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Editor’s Note: Excerpts from this editorial were taken from a previous editorial that ran last year.

Child abuse is a difficult subject to talk about.

It can make people uncomfortable, uneasy. After all, there is nothing about the subject that is any good.

But we need to talk about it. If we don’t talk about it, the problem is going to continue to get worse.

April is Child Abuse Awareness Month in Illinois, and throughout the country. Last year, The Southern published a story every day to bring further awareness to the problem, and highlight the efforts of those working diligently to combat it throughout our region. We won’t do quite that much this year, although we still plan on covering the issue.

Southern Illinois has a lot of hard-working people and organizations that make it their mission to help abused children. Last year, we hope we did our part alongside the others who do such a great job. We promise to continue that effort.

The way to start fixing this problem begins with talking about the problem, then doing something about it.

And Southern Illinois has a problem with child abuse. Around Southern Illinois, rates of child abuse are higher than the statewide average. We still need to improve.

Poverty is a major factor.

“In poor areas, abuse and neglect go up,” Franklin County State’s Attorney Evan Owens said last year at a Child Abuse Awareness Month kick-off event at John A. Logan College.

Last year, we showed through a month-long series of stories that the numbers when it came to child abuse in Southern Illinois were unacceptable. They still need to improve.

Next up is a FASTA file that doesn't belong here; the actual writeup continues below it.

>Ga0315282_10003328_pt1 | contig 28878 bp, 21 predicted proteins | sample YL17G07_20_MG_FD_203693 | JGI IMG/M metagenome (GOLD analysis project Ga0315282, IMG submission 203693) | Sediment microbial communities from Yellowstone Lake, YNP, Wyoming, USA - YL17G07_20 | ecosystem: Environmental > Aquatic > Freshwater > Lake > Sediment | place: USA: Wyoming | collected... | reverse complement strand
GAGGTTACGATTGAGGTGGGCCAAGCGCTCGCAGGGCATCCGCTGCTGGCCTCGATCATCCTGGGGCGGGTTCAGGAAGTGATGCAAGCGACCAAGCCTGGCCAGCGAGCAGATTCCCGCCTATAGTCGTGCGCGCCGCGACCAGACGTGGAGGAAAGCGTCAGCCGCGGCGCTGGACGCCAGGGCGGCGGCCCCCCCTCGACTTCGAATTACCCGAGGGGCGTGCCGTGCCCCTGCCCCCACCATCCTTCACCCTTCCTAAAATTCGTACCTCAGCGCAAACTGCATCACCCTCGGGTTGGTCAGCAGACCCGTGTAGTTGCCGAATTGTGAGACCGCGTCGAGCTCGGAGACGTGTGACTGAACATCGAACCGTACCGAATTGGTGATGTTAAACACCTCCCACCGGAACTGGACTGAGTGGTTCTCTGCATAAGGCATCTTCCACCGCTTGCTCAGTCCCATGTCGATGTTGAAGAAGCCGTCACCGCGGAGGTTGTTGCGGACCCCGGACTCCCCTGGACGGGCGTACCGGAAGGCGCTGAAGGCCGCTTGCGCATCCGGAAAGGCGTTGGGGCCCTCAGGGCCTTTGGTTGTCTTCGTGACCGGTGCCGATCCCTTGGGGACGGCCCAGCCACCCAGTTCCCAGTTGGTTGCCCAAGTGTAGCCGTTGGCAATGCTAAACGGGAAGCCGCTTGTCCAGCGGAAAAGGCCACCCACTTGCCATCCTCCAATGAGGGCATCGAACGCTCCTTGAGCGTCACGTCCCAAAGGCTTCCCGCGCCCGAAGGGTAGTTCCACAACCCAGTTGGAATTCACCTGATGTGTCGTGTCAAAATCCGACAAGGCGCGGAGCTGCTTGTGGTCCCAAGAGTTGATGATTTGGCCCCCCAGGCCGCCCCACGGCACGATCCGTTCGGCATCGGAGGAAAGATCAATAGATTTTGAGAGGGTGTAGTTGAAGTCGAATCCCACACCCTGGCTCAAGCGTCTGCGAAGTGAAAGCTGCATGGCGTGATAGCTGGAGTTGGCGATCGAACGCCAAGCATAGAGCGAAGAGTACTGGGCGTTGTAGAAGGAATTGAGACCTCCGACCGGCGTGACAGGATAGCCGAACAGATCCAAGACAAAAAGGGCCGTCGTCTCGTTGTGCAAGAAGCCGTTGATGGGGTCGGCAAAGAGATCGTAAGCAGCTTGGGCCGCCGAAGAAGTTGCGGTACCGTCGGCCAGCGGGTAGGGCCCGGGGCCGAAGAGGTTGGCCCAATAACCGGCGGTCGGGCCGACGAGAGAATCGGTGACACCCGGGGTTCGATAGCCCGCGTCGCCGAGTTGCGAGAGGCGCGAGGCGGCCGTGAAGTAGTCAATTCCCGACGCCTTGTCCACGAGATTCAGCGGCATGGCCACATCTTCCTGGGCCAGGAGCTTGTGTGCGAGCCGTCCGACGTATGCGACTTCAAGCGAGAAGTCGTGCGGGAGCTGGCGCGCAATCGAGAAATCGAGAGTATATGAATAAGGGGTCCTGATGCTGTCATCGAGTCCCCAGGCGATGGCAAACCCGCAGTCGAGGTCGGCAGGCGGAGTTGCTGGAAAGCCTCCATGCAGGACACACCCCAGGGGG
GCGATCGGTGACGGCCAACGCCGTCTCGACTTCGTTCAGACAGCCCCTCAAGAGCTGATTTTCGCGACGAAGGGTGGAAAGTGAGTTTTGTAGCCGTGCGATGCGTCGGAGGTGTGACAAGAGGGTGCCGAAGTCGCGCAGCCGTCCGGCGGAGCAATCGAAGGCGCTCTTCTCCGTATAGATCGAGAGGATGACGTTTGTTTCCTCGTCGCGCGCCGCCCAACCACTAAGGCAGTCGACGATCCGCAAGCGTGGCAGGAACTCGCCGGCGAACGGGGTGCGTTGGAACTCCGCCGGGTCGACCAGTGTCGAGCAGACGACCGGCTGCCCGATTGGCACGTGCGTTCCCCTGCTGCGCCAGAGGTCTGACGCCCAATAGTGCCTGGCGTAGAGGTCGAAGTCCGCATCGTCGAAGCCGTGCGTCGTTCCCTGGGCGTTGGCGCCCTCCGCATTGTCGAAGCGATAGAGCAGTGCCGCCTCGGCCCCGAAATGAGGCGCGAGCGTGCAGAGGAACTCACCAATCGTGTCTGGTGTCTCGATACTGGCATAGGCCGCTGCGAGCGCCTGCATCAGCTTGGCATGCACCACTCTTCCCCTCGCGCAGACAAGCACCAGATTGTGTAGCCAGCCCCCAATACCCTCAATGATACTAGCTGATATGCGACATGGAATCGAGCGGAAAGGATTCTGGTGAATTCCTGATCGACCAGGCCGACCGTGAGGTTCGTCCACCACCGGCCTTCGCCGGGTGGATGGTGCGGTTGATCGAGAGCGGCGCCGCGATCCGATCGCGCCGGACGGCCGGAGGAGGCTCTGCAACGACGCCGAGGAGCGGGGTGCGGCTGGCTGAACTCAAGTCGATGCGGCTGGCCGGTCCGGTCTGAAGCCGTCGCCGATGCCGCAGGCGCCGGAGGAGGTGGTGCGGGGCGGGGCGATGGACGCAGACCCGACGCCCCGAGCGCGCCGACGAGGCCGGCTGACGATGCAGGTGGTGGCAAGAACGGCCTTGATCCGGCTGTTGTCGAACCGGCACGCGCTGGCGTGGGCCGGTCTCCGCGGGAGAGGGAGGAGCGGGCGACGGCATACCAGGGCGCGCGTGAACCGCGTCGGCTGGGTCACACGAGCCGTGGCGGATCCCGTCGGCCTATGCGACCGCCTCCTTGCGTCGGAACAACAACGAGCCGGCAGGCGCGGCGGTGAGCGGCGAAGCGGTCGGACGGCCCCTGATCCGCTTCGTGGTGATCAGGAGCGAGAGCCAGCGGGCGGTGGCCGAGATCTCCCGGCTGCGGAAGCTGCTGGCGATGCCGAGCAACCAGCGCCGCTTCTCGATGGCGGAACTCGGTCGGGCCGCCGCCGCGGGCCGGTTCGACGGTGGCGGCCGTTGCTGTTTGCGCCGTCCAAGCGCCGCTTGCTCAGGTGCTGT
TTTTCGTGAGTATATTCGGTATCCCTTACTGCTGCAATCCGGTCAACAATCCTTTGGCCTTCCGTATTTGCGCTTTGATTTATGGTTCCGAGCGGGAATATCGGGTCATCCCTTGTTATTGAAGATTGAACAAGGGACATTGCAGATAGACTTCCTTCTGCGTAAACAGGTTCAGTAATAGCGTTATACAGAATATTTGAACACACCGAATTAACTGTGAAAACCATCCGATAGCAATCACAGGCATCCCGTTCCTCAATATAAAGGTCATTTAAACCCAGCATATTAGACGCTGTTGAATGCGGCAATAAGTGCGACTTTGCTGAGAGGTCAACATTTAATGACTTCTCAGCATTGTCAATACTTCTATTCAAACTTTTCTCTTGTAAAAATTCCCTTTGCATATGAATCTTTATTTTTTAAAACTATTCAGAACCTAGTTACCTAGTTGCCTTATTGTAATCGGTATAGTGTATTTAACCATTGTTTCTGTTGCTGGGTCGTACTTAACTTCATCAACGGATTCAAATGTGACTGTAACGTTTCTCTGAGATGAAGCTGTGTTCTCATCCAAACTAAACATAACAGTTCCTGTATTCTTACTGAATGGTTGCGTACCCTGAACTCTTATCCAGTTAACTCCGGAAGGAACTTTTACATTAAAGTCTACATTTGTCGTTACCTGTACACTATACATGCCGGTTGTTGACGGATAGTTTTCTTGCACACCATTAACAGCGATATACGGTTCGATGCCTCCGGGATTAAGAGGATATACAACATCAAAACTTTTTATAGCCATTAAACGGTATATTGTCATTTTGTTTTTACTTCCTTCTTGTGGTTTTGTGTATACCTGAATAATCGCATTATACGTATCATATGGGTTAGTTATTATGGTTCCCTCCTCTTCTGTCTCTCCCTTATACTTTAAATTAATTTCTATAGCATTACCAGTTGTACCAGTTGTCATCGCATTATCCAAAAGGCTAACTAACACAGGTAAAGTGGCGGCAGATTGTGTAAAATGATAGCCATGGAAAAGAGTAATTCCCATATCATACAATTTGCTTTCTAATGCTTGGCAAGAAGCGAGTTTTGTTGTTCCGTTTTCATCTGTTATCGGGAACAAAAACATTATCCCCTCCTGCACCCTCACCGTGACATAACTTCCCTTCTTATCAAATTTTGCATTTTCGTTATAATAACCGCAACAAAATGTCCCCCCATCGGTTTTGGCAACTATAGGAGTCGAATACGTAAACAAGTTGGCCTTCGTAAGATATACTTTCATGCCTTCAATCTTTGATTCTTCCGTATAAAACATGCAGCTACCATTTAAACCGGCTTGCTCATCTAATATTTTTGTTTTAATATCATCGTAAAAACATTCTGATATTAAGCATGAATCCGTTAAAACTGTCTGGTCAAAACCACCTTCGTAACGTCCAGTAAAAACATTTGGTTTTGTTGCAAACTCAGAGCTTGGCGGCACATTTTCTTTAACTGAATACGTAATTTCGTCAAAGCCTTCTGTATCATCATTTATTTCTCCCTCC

Heck, until we get those numbers to zero, we still have work to do. And, it’s something that, again, is difficult to talk about.

Last year, we were dealing with a state budget issue. It was an issue that made many organizations have difficulties just keeping the doors open.

This year, we have a state budget – for now. But many organizations are still feeling the effects of the budget impasse.

These service providers need our help – still. And poverty is prevalent in Southern Illinois.

“We’re able to do more with less, and that’s the spirit of Southern Illinois,” Owens said last year. “Be involved, the community needs you.”

Being involved is part of our spirit. The communities in Southern Illinois have shown that over and over again.

That’s why we ask that everyone do a part. It can be donating money to one of these programs. Or lending time. Or just being a role model for some of the youth of our region.

Child abuse isn’t going to get any easier to talk to about. It will always be an uneasy subject.

But, if you see something, speak up. If you see a child in need, listen. If you see the signs for help or attention, by all means, help.

That’s the only way this problem will start to ease.

On Friday, April 6, Prevent Child Abuse Illinois, DCFS, the Poshard Foundation for Abused Children and other community organizations will host the annual Southern Region Child Abuse Prevention Kick-off at 10 a.m. at John A. Logan College. The main speakers include Brandon Zanotti, Williamson County state’s attorney; and Dr. Matt Buckman, of Egyptian Public & Mental Health Department.

It’s a great event to kick off a very important month for a very important cause.

We hope we can continue the momentum from last year. We hope we can help bring child abuse to an end in Southern Illinois.


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